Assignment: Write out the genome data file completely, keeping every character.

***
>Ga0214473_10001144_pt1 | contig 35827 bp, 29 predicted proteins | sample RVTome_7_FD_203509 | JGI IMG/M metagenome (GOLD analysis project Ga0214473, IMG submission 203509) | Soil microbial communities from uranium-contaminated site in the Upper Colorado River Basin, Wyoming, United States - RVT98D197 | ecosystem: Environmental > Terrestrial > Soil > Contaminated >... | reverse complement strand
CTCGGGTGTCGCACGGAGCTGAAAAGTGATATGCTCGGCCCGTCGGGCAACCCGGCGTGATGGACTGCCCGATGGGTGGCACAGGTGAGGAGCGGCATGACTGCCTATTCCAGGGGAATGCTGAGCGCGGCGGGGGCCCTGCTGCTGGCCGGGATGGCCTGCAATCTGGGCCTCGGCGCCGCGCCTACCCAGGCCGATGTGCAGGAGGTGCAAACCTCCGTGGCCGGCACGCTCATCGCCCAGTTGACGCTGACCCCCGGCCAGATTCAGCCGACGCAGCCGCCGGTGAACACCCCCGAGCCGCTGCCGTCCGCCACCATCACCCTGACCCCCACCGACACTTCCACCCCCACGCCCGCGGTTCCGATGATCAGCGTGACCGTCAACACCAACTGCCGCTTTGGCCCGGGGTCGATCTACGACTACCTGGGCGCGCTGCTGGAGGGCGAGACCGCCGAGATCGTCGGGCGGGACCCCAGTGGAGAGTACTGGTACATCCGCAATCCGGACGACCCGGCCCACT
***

>Ga0214473_10001144_pt1 | contig 35827 bp, 29 predicted proteins | sample RVTome_7_FD_203509 | JGI IMG/M metagenome (GOLD analysis project Ga0214473, IMG submission 203509) | Soil microbial communities from uranium-contaminated site in the Upper Colorado River Basin, Wyoming, United States - RVT98D197 | ecosystem: Environmental > Terrestrial > Soil > Contaminated >... | reverse complement strand
CTCGGGTGTCGCACGGAGCTGAAAAGTGATATGCTCGGCCCGTCGGGCAACCCGGCGTGATGGACTGCCCGATGGGTGGCACAGGTGAGGAGCGGCATGACTGCCTATTCCAGGGGAATGCTGAGCGCGGCGGGGGCCCTGCTGCTGGCCGGGATGGCCTGCAATCTGGGCCTCGGCGCCGCGCCTACCCAGGCCGATGTGCAGGAGGTGCAAACCTCCGTGGCCGGCACGCTCATCGCCCAGTTGACGCTGACCCCCGGCCAGATTCAGCCGACGCAGCCGCCGGTGAACACCCCCGAGCCGCTGCCGTCCGCCACCATCACCCTGACCCCCACCGACACTTCCACCCCCACGCCCGCGGTTCCGATGATCAGCGTGACCGTCAACACCAACTGCCGCTTTGGCCCGGGGTCGATCTACGACTACCTGGGCGCGCTGCTGGAGGGCGAGACCGCCGAGATCGTCGGGCGGGACCCCAGTGGAGAGTACTGGTACATCCGCAATCCGGACGACCCGGCCCACT